Editor’s Note: Images of the BRAND NEW Easton Stealth Core Head are starting to surface online, but other than some photos of the unstrung head, there still isn’t much out there… until LAS came into the picture, anyway!
We will have a FULL review and product giveaway a little further down the line. For now, Connor Wilson shares his “first look” at Easton’s new universal lacrosse head.
I managed to get my hands on the Stealth Core Head a while ago thanks to the guys at Easton Lacrosse (EN: In the interest of full disclosure, Easton is an advertising partner of LAS), and instead of just letting it sit around empty and lonely, I decided to actually use it and test it out. I threw a pocket in there as soon as I received it and got to work.
The Stealth Core was incredibly easy to string. There are more top lace and sidewall holes than I will ever know what to do with, and with this approach of hole-ification, Easton has guaranteed that any type of pocket can be strung into one of their heads. I didn’t take any pictures of the head with a mesh pocket in it, however, the kinds of mesh pockets I could put into this baby are truly limitless. The Stealth Core is stringer’s dream.
Stringing up a traditional pocket was also a piece of cake. I could start my cross lace from a number of different holes, and my sidewalls could be totally custom and lopsided if I wanted to go that route. The relatively wide placement of the holes for the leathers at the bottom even created a nice channel pocket.
Bottom line, this new Easton head can probably be strung up in more diverse ways than 90% of the other lacrosse heads out there right now. If you’re picky about your pocket and need it to be just right, the Stealth Core could be a great choice for you.
Once I had the head all strung up and dialed in, I wanted to give it a good beating to test its durability. I was able to do this throughout the Spring by coaching two teams, doing some lessons and even playing a bit myself… and the Easton Stealth Core took the beatings with ease. The head hasn’t warped at all, it’s still quite stiff, and I haven’t had to re-lock the screw down at all!
Easton’s original Stealth HS head, and their original Launch head, were clearly used as the basis for this new Stealth Core head, and while the new head and the Launch head may look quite similar at first glance (see below), the difference in head quality from year one to year two is staggering.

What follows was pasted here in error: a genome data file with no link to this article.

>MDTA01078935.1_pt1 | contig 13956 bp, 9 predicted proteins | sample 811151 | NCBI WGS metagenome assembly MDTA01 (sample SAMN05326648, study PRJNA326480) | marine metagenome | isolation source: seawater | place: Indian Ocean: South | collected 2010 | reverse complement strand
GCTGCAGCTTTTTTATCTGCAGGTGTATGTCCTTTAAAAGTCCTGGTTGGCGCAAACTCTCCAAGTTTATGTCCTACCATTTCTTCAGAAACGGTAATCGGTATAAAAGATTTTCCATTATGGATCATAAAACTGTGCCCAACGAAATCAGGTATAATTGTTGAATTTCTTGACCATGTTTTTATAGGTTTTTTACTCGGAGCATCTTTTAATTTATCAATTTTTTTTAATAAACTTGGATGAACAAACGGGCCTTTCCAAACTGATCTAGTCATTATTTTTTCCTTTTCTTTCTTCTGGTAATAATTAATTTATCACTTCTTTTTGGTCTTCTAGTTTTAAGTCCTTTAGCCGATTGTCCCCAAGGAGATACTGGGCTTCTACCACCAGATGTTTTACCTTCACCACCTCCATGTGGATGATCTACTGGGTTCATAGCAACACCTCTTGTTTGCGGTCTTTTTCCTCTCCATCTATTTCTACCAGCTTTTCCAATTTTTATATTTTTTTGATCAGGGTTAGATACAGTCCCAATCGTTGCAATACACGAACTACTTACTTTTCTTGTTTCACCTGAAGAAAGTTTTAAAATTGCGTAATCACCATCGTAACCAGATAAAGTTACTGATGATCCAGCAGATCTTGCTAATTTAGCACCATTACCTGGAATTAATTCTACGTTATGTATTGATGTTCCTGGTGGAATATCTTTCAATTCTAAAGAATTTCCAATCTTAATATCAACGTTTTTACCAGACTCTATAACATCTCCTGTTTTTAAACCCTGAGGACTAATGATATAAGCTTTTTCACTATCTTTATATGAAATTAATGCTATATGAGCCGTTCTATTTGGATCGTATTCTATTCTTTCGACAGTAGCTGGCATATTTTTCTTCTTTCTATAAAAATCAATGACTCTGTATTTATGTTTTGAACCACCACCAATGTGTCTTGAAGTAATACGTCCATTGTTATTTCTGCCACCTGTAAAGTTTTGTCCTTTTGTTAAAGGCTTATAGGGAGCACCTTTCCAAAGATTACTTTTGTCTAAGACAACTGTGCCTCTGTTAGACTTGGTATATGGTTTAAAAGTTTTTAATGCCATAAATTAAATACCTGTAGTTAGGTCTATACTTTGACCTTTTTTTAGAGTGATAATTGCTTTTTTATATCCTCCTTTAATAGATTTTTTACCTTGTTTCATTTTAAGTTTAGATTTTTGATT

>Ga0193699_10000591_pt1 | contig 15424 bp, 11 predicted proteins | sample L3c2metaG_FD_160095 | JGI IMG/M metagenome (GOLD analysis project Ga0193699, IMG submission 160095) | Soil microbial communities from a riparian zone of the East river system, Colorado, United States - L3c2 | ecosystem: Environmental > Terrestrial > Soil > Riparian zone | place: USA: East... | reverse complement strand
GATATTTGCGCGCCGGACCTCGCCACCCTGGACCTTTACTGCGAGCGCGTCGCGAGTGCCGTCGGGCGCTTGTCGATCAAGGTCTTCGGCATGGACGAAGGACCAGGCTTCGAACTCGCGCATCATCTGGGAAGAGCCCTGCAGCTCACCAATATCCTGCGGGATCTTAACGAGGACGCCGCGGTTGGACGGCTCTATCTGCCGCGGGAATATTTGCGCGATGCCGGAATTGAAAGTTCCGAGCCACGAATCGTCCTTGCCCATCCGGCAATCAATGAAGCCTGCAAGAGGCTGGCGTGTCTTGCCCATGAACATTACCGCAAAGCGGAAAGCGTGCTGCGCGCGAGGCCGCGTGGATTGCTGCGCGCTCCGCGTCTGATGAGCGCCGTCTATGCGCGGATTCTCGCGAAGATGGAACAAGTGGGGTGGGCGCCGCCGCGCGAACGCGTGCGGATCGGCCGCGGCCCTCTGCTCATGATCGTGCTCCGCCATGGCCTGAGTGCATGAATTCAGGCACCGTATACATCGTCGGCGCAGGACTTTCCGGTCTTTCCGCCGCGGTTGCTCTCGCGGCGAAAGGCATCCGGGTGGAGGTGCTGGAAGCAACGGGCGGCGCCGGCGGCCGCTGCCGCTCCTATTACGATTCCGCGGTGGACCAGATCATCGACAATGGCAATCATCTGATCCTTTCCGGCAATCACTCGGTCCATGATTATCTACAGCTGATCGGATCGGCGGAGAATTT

The new Stealth Core head is MUCH stiffer than the original Launch head. There is thicker plastic in certain places, thinner plastic in others, and a reworked sidewall design that resulted in a much more solid feel. The yellow rubber piston is now locked into place (as is the screw and nut), and the head just feels much more rough and tumble.
Over the last two months I’ve thrown poke checks, slap checks and more; I’ve picked up GBs on grass, turf and concrete; I’ve even had the Stealth Core head get caught in closing subway doors a couple of times… All the while, this head is still just as good as the first day I got it.
The Stealth Core is legal under NFHS and NCAA rules, and as I mentioned above, it can definitely take a high level beating! Like the other Easton lacrosse heads, the Stealth Core is adjustable, and it really snaps through on a hard shot. It’s a great lax head, destined to be a favorite once it hits the store shelves later this Summer.
The idea of a flexible head has been tried before, but it was never executed that well until Easton Lacrosse came along. It’s clear Easton is sticking with that design and making improvements, and I’m excited to see where it all goes. With the new Stealth Core being such an improvement over last year’s entry product, it makes me even more excited to see Easton’s next generation of padding and helmets. The Stealth Core Head gives me continued high hopes for Easton Lacrosse.